By Edmund Murphy

Last updated: 17 January 2024 & medically reviewed by Dr. Kimberly Langdon

Certain antidepressants can cause patients to lose or gain weight. While this is a common side effect, it doesn't occur in all antidepressants. Read below to learn if trazodone can cause weight gain and what other antidepressants may affect weight.

Key takeaways:

  • Research into weight adjustments and trazodone shows that around 5% of patients experience weight gain and 6% experience weight loss.

  • While excess weight has been recorded as one of the adverse effects of trazodone use, it is more likely to experience weight loss when using the drug.

  • While trazodone has not been proven to significantly alter weight, there are a range of other types of antidepressants that have been shown to cause weight gain.

Trazodone and weight gain

Does trazodone cause weight gain?

In rare occurrences, trazodone has been known to affect weight. While excess weight has been recorded as one of the adverse effects of trazodone use, it is more likely to experience weight loss when using the drug.

Clinical trials into weight adjustments and trazodone taken in various doses in people show that around 5% of patients experience weight gain and 6% experience weight loss. These results suggest there is little polarity between trazodone and gaining or losing weight, though it may occur in some patients.[1]

How do other antidepressants affect weight gain?

While trazodone has not been proven to significantly alter weight, there are a range of other types of antidepressants that have been shown to cause weight gain. These include:[2]

Tricyclic antidepressants

Tricyclic antidepressants (TCAs) are one of the oldest forms of antidepressants used to treat depressive disorders and psychiatric disorders. A 1984 study into unwanted side effects showed that weight gain was a primary reason people stopped using the medication.

TCAs, also known as cyclic antidepressants, are not as widely used as they used to be owing to better antidepressants with fewer side effects being developed over the years. TCAs that can cause increased weight include:

Monoamine oxidase inhibitors (MAOIs)

MAOIs were the first form of antidepressants to be developed for clinical depression treatment and weight gain has been noted as one of the potential side effects. While not as commonly used today, MAOIs are still prescribed when other antidepressants don’t work, or if there are health complications or severe side effects from alternatives. MAOIs that have been shown to cause weight gain include:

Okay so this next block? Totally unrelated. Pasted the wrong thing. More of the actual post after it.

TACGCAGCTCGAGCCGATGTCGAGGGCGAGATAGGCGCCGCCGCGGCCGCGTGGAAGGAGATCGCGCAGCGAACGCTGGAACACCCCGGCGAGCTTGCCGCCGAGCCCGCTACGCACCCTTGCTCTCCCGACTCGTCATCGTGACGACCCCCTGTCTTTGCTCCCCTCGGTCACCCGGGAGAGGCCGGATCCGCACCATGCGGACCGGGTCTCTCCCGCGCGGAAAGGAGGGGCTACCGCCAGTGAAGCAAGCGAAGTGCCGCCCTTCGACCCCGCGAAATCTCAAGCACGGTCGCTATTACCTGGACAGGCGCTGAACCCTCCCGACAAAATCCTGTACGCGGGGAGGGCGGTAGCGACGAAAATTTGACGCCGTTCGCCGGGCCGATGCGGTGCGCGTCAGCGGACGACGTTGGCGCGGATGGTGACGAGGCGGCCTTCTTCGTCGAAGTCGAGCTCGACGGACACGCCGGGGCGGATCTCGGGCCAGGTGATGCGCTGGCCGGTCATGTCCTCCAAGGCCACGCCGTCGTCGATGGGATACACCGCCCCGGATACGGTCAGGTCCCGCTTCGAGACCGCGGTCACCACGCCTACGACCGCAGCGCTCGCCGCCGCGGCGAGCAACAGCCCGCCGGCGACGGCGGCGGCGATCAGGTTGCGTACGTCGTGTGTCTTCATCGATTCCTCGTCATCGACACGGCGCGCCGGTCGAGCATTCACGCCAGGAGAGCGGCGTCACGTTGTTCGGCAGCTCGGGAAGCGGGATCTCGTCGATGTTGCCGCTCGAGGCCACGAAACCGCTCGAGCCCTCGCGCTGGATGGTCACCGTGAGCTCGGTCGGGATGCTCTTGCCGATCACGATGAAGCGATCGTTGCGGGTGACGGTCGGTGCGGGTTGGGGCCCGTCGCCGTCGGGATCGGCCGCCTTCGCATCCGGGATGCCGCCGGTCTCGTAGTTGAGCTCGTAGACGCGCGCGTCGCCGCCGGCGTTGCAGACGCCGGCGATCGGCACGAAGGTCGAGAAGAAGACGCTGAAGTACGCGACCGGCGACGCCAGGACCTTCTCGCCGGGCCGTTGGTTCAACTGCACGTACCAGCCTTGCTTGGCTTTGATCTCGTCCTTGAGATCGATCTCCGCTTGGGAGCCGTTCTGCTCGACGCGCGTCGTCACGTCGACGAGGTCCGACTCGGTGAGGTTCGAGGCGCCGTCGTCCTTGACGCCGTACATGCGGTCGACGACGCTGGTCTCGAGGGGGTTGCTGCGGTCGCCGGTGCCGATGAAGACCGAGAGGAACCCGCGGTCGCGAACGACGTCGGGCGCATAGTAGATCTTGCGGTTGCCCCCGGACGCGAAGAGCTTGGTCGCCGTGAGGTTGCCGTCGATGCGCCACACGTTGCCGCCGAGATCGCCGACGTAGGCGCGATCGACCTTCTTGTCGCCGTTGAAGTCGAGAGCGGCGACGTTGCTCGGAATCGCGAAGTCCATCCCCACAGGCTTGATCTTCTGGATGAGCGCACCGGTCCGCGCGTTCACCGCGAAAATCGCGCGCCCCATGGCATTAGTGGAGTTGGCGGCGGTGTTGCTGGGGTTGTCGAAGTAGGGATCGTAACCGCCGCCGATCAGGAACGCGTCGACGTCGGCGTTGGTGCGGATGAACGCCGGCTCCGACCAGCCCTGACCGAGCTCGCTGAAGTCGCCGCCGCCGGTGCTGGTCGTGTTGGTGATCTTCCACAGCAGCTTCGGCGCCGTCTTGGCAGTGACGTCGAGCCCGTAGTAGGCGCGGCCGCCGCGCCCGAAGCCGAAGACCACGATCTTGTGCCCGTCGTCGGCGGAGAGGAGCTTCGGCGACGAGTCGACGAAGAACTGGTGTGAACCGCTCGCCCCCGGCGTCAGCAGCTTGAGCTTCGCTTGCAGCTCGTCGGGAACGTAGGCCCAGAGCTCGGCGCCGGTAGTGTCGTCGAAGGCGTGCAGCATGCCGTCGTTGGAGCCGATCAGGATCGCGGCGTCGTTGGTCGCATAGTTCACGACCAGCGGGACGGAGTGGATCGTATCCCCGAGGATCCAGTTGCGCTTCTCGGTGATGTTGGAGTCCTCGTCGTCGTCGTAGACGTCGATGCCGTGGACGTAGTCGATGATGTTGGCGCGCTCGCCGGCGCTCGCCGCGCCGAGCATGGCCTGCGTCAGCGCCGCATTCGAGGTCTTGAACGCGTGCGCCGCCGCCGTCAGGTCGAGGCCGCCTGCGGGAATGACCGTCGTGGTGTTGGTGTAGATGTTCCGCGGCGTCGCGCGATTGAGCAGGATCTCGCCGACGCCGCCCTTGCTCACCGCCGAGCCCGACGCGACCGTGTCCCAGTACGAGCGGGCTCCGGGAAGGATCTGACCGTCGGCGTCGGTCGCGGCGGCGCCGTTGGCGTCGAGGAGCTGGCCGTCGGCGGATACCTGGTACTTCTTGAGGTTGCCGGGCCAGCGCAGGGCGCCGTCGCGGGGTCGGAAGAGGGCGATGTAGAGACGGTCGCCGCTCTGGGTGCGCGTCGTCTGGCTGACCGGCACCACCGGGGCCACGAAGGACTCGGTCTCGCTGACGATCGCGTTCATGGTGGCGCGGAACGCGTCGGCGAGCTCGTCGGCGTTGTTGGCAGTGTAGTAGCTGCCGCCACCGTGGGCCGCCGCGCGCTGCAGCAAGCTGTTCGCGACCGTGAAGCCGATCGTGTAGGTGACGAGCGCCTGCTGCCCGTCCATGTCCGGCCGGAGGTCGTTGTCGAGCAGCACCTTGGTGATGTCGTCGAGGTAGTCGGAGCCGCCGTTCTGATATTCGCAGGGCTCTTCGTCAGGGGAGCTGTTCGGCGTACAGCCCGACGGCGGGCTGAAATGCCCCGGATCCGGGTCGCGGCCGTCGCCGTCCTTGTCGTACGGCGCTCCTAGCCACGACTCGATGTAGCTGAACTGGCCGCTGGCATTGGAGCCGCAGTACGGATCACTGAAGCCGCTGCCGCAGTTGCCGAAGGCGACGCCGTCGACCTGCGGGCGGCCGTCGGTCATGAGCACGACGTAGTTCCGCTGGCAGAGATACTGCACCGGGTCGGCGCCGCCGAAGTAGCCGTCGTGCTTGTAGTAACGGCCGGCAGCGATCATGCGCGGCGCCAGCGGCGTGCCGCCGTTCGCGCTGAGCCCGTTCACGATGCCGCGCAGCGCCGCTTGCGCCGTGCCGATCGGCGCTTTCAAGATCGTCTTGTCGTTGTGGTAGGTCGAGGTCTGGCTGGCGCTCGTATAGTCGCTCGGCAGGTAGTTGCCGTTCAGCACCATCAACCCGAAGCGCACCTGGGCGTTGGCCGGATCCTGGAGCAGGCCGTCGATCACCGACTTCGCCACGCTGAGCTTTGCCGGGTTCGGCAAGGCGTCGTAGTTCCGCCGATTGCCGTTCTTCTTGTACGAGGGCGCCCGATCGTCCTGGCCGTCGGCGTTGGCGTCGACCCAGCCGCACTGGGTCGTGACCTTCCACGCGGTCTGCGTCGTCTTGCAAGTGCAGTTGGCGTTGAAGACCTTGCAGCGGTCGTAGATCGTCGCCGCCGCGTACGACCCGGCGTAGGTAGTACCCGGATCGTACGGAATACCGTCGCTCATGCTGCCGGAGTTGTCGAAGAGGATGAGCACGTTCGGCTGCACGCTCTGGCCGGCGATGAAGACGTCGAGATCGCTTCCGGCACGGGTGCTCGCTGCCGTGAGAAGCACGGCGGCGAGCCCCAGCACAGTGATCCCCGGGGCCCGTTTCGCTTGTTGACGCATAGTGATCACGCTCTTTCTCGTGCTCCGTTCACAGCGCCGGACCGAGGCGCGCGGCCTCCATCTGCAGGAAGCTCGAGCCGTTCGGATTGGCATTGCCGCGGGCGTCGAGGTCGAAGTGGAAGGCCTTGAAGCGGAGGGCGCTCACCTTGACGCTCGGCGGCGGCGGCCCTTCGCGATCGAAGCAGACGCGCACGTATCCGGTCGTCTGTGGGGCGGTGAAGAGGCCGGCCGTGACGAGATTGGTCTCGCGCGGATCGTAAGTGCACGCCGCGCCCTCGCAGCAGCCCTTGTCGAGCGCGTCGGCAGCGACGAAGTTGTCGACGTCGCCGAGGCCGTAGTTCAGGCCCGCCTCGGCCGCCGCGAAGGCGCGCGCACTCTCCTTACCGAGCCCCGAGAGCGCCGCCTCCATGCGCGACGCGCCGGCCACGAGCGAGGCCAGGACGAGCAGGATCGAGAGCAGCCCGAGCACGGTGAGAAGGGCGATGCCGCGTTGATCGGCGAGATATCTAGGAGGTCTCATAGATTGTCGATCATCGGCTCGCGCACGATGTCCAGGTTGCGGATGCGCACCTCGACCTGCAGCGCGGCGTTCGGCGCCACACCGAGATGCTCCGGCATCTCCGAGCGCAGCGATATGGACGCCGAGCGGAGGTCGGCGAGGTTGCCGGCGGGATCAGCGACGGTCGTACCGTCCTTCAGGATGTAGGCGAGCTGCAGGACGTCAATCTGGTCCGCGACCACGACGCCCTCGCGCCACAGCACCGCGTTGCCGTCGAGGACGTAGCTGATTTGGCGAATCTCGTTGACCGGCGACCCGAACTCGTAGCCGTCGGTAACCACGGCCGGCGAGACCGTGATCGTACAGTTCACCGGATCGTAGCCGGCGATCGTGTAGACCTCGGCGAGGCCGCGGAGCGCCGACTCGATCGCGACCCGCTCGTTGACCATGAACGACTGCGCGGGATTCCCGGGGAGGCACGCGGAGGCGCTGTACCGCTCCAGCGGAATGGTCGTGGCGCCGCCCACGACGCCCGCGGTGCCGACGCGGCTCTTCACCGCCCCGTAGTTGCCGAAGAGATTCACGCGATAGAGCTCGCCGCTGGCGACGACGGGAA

• phenelzine (Nardil)

  • isocarboxazid (Marplan)

  • tranylcypromine (Parnate)

Related information: How long does trazodone stay in your system?

Selective serotonin reuptake inhibitors (SSRIs)

SSRIs are the most commonly prescribed form of antidepressant drug in the US, used to treat mental health disorders such as bipolar disorder and generalized anxiety disorder. While short-term use of SSRIs is commonly linked to weight loss, long-term use of these drugs (that is any use over six months) has been shown to cause increased weight in patients as a common side effect as well as more severe side effects such as the risk of serotonin syndrome. SSRI antidepressants that are linked to weight gain include:

  • paroxetine (Paxil, Pexeva, Brisdelle)*

  • sertraline (Zoloft)

  • fluoxetine (Prozac)

  • citalopram (Celexa)

*Paroxetine is linked to weight gain in both short and long-term use.

Should you stop taking antidepressants if you gain weight?

If you are suffering from a mental health condition such as depression, anxiety, or PTSD, it is important to not be dissuaded from seeking treatment due to how it may affect your weight.

Some people may gain weight when taking antidepressants like trazodone, some may lose weight. Others will not have any weight side effects at all.

Related: Does pregabalin cause weight gain?

It is also possible that any weight gain may not be directly correlated to antidepressants being taken. If you are taking trazodone for a depression disorder it is likely, and desired, that your mood will improve. This can lead to an increased appetite and enjoyment of food that wasn’t present before, even after months of treatment.

In either case, if you notice modest weight gains during a course of treatment of trazodone and are concerned then it is advised you speak to your doctor. They can provide medical advice on maintaining a healthy diet or switch your medication if they feel it necessary. It is vital that you do not stop taking trazodone if you gain weight. Sudden cessation of trazodone can lead to a worsening of your mental health as well as other side effects.